In 1906, William J. Seymour, the son of former slaves, was learning to preach in Houston when he met Neely Terry, an African-American woman from Los Angeles. She invited the preacher to her own church, an offer he accepted. Soon members of the church he visited were speaking in tongues for some reason, and several weeks later even Seymour was doing the same. Word of this miracle traveled fast among the Black, Latino, White and Asian residents of LA, who gathered in such crowds the porch of the church collapsed forcing them to regroup in a former stable on Azusa Street. Following near "round the clock" preaching, the church was criticized in a front page story in the LA Times titled "Weird Babel of Tongues" and strange happenings were reported far and wide. The members were called "tangled tonguers" and "holy jumpers". There were reports of the blind seeing and members of various languages being able to converse with each other as easily as brothers. One reporter even described the events as a "...disgraceful intermingling of the races...they cry and make howling noises all day...the people appear to be mad...they have a one-eyed preacher who stays on his knees with his head hidden behind wooden milk crates". That would be Rev. Seymour. Such is the "Azusa Street Revival" which is easy to look up, don't take MY word for it... and which eventually withered and splintered only to regroup later as the Pentecostal movement. Curious beginnings indeed for a church which now claims 500 million members, and who distribute bible publications still from Des Moines, Iowa where this bill originated in 1944.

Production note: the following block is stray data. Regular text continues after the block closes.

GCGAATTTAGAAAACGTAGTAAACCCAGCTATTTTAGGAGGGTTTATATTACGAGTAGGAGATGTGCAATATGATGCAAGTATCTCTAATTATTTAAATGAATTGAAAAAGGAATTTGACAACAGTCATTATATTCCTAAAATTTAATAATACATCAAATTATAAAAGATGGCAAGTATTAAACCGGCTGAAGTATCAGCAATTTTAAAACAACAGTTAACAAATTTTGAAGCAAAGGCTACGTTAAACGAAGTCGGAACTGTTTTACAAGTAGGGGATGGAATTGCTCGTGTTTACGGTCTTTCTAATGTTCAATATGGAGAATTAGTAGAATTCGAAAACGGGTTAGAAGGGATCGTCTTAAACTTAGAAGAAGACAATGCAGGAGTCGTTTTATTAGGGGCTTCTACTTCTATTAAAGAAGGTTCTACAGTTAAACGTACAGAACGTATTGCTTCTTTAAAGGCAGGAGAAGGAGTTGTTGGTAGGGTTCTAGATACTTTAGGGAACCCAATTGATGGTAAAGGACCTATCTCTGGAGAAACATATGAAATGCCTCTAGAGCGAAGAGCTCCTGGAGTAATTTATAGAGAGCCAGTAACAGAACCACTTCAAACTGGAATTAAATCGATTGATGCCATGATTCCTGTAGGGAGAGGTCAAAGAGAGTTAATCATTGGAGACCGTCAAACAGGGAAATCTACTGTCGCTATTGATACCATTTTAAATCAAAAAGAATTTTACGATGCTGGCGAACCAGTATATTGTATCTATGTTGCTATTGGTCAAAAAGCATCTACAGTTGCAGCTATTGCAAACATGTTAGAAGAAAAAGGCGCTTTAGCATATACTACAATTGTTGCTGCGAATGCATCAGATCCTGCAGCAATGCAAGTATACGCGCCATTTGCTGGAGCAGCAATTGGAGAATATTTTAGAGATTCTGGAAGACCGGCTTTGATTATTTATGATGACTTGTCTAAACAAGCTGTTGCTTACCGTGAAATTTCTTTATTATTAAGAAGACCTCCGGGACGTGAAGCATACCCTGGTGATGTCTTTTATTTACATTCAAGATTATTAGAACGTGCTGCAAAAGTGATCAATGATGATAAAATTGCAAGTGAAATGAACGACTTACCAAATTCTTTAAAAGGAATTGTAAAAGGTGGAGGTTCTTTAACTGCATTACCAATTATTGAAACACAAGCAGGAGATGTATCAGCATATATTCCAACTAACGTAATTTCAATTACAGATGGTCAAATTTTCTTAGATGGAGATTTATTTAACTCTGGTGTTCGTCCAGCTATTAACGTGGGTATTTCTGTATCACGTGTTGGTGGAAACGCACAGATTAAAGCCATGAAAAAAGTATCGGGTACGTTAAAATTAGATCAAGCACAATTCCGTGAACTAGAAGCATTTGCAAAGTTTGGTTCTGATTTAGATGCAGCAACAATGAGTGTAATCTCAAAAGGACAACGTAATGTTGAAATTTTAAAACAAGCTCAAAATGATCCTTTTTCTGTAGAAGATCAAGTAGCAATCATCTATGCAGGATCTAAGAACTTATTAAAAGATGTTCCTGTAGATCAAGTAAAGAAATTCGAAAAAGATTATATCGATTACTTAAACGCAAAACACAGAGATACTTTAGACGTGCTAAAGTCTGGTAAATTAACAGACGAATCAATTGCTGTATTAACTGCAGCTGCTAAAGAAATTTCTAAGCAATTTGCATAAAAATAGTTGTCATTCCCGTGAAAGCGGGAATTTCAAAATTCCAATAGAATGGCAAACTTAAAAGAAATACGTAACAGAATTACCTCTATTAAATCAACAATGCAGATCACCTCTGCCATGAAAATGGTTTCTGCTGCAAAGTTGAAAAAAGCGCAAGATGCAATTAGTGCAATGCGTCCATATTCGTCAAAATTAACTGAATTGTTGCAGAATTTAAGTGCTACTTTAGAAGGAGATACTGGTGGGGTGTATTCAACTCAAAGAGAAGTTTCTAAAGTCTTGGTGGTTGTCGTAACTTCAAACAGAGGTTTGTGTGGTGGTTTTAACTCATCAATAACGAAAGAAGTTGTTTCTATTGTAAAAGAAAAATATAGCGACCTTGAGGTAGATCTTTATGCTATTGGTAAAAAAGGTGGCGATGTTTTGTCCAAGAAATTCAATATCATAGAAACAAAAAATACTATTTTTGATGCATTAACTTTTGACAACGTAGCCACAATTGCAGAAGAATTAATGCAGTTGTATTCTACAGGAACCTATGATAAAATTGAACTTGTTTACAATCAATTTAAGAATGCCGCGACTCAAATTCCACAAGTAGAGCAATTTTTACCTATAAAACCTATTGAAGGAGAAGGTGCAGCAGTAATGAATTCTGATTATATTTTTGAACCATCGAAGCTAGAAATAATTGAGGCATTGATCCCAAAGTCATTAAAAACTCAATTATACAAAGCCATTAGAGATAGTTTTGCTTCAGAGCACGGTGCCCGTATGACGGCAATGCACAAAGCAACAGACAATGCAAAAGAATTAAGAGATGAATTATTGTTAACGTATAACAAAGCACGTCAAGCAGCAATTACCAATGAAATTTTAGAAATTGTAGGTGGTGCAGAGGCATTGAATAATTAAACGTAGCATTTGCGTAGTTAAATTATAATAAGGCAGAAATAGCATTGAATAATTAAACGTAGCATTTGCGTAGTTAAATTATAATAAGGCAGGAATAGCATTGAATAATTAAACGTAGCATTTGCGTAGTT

"Two Ways" Two Dollar Bill, Open Bible Publications 1944 Collection Jim Linderman